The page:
The FDA is anticipating the completion of a case-control or epidemiological study of ALS and statin use. Results from this study should be available within 6-9 months. FDA is also examining the feasibility of conducting additional epidemiologic studies to examine the incidence and clinical course of ALS in patients taking statins.

Based on currently available information, health care professionals should not change their prescribing practices for statins and patients should not change their use of statins.

[September 29, 2008 - News Release - FDA]

Counterfeit "Lipitor" Sold in the United Kingdom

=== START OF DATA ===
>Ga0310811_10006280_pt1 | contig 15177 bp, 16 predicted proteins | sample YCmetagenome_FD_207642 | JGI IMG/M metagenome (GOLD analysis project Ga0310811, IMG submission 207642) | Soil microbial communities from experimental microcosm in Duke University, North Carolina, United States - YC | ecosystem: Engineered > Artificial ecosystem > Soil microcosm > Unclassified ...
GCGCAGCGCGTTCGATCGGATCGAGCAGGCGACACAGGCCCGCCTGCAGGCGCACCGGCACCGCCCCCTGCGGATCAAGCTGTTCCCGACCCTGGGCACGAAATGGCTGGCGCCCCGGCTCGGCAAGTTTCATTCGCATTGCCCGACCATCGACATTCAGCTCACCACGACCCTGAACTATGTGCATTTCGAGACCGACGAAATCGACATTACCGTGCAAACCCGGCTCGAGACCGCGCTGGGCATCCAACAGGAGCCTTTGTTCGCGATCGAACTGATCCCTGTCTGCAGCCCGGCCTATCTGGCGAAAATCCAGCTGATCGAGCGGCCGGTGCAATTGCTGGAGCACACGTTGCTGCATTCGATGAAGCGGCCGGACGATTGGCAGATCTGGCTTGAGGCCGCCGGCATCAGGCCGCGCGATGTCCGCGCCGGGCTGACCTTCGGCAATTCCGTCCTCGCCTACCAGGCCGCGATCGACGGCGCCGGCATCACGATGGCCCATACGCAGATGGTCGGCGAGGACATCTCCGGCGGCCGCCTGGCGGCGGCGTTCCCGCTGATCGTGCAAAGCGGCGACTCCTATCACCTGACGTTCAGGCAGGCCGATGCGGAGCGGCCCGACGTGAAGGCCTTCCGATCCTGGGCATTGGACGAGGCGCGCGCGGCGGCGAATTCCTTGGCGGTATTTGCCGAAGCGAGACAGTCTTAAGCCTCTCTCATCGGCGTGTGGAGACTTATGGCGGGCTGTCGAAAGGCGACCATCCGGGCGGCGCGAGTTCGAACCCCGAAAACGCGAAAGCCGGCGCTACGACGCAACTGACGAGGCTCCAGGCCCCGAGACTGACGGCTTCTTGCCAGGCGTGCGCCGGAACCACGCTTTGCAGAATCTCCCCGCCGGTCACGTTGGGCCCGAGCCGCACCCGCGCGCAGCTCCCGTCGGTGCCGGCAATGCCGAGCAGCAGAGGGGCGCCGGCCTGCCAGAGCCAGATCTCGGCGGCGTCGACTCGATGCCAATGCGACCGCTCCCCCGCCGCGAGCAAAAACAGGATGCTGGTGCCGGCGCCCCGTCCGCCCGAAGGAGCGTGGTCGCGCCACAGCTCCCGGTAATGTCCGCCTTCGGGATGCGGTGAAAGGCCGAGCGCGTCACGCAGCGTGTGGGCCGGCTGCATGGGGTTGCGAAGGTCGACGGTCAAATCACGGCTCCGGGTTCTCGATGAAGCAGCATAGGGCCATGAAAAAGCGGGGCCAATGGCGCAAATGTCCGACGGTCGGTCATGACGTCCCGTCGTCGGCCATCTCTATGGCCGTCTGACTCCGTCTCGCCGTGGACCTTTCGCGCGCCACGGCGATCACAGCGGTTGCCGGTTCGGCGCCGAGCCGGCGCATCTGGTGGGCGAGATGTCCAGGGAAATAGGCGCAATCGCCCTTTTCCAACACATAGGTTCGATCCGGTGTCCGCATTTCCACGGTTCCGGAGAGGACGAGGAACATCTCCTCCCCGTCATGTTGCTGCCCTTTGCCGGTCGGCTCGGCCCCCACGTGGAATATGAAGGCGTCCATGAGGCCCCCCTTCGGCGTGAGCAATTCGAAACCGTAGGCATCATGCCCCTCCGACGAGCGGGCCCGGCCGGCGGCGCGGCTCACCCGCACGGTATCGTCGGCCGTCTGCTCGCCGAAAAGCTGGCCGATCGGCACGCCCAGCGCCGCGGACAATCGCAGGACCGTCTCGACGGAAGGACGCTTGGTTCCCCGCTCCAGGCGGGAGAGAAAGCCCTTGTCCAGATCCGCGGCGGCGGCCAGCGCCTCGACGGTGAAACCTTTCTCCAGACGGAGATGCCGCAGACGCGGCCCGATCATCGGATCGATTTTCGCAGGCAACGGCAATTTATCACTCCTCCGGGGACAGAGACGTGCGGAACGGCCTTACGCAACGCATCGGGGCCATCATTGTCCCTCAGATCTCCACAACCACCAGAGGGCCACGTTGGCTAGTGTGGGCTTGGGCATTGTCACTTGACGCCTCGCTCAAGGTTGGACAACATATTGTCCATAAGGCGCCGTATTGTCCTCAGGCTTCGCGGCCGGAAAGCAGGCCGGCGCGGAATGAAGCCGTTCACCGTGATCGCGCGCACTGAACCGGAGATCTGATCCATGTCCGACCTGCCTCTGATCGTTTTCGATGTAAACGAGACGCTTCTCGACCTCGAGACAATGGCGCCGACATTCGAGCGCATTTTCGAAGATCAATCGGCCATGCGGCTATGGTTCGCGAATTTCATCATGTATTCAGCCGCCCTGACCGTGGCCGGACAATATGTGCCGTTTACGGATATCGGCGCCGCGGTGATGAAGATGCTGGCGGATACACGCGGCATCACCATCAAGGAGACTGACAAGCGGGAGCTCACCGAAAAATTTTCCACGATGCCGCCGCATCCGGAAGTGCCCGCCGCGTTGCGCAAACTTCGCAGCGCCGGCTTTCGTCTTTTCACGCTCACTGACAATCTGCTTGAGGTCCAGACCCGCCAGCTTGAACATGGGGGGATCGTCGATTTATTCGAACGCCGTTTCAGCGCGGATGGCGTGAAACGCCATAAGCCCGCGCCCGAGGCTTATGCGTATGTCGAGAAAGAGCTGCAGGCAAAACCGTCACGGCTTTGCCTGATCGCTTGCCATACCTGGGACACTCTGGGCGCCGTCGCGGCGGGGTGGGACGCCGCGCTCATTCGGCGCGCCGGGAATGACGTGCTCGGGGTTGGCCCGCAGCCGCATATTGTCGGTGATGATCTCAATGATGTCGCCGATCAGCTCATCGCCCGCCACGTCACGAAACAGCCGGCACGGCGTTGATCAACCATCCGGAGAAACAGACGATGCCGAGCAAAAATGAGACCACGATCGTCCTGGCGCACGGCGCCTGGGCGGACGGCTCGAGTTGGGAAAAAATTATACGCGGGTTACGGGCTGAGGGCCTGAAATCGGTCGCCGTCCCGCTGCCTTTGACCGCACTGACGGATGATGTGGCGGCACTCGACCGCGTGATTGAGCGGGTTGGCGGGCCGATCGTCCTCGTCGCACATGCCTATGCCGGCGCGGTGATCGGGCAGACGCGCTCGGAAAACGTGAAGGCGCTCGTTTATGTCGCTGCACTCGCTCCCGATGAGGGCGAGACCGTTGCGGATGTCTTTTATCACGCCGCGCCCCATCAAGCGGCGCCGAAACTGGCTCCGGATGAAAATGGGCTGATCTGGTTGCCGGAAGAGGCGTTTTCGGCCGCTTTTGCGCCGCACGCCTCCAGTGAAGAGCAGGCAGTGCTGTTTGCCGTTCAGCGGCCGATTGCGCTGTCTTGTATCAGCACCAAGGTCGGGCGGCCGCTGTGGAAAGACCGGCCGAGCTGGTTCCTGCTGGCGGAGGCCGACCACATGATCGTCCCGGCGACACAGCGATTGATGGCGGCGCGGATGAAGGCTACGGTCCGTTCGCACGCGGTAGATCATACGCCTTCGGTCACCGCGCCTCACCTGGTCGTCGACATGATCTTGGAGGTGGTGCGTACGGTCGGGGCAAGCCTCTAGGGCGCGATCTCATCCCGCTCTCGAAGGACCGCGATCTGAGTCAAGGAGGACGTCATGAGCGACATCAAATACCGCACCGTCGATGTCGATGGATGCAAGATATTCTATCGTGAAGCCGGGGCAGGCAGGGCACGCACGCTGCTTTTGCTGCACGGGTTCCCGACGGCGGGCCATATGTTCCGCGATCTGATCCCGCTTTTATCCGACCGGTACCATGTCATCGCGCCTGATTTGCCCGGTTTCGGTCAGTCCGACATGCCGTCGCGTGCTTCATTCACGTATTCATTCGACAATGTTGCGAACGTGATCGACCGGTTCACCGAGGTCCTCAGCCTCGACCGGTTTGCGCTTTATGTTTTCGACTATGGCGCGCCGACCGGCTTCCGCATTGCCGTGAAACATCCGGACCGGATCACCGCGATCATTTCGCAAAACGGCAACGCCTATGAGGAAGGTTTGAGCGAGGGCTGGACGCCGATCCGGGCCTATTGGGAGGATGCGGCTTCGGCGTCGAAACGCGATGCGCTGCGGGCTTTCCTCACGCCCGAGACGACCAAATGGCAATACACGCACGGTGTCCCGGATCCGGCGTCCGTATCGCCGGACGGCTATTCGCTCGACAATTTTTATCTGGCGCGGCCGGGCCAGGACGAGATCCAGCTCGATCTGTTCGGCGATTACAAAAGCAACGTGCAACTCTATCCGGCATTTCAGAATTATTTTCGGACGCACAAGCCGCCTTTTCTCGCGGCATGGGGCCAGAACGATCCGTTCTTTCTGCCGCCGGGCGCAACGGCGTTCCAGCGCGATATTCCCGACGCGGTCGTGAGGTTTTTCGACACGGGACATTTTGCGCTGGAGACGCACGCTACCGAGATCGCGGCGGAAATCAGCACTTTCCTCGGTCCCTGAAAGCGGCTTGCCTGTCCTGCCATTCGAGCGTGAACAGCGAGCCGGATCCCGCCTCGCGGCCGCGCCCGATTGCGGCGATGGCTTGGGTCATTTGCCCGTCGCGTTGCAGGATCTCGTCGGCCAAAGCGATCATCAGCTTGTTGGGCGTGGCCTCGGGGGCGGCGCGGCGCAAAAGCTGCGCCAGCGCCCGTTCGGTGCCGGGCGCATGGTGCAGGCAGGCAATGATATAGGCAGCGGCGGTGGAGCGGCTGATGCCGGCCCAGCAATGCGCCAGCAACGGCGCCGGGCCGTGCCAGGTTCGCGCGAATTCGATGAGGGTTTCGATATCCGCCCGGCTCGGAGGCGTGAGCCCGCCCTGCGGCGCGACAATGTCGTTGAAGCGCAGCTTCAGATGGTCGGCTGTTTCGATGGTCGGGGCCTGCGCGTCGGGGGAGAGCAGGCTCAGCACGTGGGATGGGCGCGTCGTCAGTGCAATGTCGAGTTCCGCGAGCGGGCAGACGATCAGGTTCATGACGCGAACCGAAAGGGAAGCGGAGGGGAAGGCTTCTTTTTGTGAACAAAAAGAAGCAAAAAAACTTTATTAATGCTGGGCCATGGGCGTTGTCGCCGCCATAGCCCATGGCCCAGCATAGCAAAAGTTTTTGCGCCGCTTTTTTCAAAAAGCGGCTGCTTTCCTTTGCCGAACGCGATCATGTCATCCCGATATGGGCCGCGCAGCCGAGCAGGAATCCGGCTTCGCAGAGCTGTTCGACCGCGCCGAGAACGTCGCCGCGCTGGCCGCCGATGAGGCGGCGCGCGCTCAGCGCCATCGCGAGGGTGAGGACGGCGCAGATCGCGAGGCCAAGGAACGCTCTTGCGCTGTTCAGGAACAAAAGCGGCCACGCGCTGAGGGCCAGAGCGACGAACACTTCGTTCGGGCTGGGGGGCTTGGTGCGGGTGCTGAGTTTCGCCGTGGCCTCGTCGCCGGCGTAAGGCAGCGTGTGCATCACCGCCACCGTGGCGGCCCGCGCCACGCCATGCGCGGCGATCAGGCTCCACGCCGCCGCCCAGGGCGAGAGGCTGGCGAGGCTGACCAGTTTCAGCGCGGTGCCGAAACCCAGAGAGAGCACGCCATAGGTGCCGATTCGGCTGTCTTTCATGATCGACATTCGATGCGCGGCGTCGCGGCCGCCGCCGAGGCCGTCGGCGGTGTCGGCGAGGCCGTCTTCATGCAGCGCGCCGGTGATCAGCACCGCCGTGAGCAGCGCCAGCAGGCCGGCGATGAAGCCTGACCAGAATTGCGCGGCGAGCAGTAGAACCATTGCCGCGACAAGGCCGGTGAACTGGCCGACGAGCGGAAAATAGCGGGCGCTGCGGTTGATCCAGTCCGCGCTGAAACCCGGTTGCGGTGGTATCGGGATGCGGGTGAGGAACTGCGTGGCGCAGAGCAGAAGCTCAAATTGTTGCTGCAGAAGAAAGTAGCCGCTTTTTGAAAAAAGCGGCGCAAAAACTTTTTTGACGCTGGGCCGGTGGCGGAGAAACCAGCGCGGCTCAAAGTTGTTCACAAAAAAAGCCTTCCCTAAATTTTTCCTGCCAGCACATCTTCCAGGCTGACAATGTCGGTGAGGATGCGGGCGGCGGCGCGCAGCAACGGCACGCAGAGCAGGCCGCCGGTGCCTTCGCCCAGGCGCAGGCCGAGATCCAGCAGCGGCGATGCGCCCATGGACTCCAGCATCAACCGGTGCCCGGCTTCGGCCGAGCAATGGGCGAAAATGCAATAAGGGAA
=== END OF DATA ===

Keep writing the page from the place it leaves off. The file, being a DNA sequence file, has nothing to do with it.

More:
Aug 2, 2005

Audience: Consumers and healthcare professionals

[Posted 08/02/2005] FDA alerted U.S. residents to the recent recall of a batch of counterfeit "Lipitor" (atorvastatin) sold in the United Kingdom (U.K.). The medicine is used to treat high cholesterol. The counterfeit Lipitor 20mg tablets were recalled in the U.K. on July 28, 2005.  Health authorities in the U.K. stated that initial results of tests performed on the counterfeit drugs do not indicate that this product poses an immediate risk to patients. Some U.S. residents may have obtained prescription drugs from the U.K. through on-line or storefront operations that do not supply legitimate, FDA-approved products, or through state-run drug importation programs that facilitate the purchase of unapproved foreign drugs. Consumers who purchase drugs through these arrangements may have received these counterfeit products. U.S. patients who have the identified U.K. drugs should stop using them and should consult their physician or pharmacist if they have any questions or concerns.